Llogiq on stuff

Deciding if two types are equal

mutagen until recently suffered a bug that rendered both the return input and the interchange arguments mutation inapplicable.

To explain, the former mutation compares each input type with the return type and allows code to return inputs of the same type, if any, while the latter compares input arguments’ types and exchanges two equally-typed inputs.

Now the astute reader may get the impression that type equality is the root of the problem, and indeed, it is. This is how we used to check if two types are equal:

t1 == t2

Yay for expressing intent, nay for being wrong.

The reason is that syntax::ast::Ty not only contains the actual type information (if any), but also a unique NodeId and the Span which tells us where in the code this type was written. And PartialEq is just derived for Ty, which means those get compared, too. Oops.

(I should have known this, for I have implemented a very similar check for clippy about two years ago – how time flies)

Anyway, so we now check equality by walking the syntax tree of the type and comparing stuff along the way. But this leaves us with a number of interesting edge cases:

Quoth the Raven: “Never…more”

The ‘Never’ type (! in Rust parlance) is always good for a surprise. Since it represents a computation that will never return, it can be equal to anything. So should ! be equal to Foo? At the moment, the never type is used sparingly in any real-world code, and equating it with itself seems a safe bet. I’ll have to gain confidence that the compiler will actually allow us to interchange those values before I’ll allow otherwise.

Array-, Inferred and Function Types

Arrays have one thing that no other type has: A length (which is actually numeric). This length gets stored as an expression, which in theory can be just about anything. To avoid having to build walkers for the whole AST (as we did for clippy), we just extracted literal values and compared them. However in the first version of the code our extracting function returned an Option<usize>, which is acceptable for this specific use case, but comparing two of them with == means that the following function would have its input and output equated.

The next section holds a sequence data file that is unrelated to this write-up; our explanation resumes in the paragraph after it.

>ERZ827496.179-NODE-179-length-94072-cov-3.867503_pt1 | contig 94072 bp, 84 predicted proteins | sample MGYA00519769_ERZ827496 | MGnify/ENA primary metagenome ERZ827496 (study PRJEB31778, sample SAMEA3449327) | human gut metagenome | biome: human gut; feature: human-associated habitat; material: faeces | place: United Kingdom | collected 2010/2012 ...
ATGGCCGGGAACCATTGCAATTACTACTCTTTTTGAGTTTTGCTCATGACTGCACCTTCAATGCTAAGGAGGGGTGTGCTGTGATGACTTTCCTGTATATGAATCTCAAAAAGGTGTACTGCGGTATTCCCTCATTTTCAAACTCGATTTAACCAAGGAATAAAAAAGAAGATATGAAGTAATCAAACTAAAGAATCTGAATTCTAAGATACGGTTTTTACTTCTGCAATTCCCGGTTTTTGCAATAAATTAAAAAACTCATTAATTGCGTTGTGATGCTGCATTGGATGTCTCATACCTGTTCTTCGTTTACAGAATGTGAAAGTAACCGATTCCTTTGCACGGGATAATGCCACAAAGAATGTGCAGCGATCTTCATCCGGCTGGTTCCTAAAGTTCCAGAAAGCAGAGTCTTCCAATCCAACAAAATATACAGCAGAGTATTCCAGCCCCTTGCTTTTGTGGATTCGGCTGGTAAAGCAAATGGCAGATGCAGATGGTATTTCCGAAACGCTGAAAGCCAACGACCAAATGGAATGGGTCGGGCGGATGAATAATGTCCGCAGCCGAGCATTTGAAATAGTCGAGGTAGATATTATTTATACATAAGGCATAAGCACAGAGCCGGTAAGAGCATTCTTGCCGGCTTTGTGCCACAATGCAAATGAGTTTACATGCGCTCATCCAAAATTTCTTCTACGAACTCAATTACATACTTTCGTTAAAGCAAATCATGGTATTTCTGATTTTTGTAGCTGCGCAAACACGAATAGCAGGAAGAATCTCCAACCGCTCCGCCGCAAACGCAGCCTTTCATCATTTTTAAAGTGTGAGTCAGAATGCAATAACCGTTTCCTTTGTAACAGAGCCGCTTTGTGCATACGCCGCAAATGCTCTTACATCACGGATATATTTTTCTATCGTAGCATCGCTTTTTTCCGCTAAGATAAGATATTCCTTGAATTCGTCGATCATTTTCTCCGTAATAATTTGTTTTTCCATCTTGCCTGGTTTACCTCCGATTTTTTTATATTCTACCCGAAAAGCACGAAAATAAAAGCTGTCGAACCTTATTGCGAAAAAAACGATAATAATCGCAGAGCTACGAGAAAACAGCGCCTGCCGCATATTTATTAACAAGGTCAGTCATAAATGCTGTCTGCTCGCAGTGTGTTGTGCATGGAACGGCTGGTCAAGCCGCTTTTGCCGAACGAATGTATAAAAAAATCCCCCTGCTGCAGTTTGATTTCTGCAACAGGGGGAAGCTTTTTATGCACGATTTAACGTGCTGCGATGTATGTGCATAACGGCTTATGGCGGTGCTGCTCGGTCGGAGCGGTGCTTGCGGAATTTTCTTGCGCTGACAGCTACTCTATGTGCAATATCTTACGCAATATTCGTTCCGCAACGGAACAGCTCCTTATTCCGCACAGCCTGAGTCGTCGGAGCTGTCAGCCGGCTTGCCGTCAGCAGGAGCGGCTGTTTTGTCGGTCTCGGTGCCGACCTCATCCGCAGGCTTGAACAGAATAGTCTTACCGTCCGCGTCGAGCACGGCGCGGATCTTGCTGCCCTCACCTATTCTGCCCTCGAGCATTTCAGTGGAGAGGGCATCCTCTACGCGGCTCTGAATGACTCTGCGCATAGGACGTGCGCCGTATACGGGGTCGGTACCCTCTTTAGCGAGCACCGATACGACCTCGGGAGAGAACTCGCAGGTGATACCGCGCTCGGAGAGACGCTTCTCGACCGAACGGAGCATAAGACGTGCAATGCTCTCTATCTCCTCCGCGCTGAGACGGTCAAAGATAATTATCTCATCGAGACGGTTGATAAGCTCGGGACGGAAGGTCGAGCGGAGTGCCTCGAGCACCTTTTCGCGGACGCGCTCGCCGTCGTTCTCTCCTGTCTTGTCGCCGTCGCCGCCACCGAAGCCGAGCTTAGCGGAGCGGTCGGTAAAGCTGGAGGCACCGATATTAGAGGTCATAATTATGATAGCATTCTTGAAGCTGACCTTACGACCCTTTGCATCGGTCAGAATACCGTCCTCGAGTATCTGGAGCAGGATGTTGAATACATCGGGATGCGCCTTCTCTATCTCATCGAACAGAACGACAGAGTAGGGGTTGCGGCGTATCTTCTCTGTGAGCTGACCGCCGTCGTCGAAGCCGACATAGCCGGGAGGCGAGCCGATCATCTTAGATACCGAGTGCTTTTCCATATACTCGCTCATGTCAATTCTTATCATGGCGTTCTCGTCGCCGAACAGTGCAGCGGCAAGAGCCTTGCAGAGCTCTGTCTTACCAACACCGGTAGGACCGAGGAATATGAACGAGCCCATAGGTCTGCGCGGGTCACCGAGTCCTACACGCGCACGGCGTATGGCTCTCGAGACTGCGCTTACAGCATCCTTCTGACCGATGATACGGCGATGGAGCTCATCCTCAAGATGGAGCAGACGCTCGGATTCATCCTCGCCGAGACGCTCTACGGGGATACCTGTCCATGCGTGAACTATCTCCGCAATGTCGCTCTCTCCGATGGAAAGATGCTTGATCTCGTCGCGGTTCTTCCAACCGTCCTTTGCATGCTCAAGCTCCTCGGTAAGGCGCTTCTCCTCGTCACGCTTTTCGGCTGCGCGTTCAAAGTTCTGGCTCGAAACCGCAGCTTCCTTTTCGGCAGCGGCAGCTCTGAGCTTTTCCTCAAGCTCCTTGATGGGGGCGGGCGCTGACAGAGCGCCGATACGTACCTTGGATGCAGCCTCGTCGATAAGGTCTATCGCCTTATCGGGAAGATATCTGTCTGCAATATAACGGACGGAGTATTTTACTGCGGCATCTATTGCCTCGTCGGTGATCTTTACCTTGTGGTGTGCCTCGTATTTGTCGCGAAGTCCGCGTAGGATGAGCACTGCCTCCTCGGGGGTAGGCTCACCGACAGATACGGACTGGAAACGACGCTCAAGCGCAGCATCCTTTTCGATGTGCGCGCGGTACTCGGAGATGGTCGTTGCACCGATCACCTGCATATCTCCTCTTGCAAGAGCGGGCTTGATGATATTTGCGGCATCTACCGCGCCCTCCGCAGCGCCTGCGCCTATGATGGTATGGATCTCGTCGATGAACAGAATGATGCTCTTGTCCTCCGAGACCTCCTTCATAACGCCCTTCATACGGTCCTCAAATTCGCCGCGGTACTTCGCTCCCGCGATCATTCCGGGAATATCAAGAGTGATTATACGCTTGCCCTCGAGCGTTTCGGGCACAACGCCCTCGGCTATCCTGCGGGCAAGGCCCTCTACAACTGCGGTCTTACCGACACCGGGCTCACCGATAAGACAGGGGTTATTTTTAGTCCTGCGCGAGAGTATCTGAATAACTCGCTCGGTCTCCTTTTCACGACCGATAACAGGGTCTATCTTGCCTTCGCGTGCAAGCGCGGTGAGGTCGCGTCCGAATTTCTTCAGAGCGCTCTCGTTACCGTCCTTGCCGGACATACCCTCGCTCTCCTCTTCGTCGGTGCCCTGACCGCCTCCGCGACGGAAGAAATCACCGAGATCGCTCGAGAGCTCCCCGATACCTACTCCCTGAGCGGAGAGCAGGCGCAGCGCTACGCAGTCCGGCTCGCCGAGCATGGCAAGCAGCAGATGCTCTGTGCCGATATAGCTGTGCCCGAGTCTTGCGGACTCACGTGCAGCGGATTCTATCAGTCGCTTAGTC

const ONE: usize = 1;
const TWO: usize = 2;

fn foo([u8; ONE]) -> [u8; TWO] { .. }

Inferred types are not used in function interfaces, or else we’d have them here. Equating two distinct inferred types would likely lead to the wrong solution. Same with function types – in Rust, each function has its own type, so equating them could be problematic (function type pointers are a different thing, though, but for now we take the conservative view).


At their heart, lifetimes are just identifiers that have an apostrophe prepended. Comparing them for equality is literally just a.identifier == b.identifier. However, one interesting edge case is when they aren’t there. To explain the problem, I’ll give you two examples, each with a question about the types:

  • in fn foo(a: &T, b: &T), are the types of a and b equal?
  • In fn bar(a: &T) -> &T, is the type of a equal to the returned type?

If you answered “No” and “Yes”, respectively, good for you! You know Rust’s lifetime elision rules. Now let’s make it a bit harder:

  • In fn ouch(a: Foo, b: Foo), are the types of a and b equal?

I’ll admit that this is something of a trick question. The answer is: It depends. If Foo is generic over a lifetime, elision rules state that the types are not equal, otherwise they are equal. Since we must be careful not to equate unequal things and cannot know if Foo is indeed lifetime-less (we could, if we annotated it to have mutagen see the code, but that’s for a future version), we must answer “No” here (unless we know the type will never contain a lifetime, e.g. u8 – a whitelist as with Default would be useful).

This mey be surprising, but recall the first question above: Lifetime elision assignes distinct lifetimes to multiple input arguments. So we could equally write fn ouch(a: Foo<'a>, b: Foo<'b>), and that is of course not equal.

Actually my first version of my code to handle this made the mistake of equating all path types without lifetimes, no matter if the actual type had one or not or if it was eligible for equality by elision. So if you got it wrong, don’t fret, welcome to the club.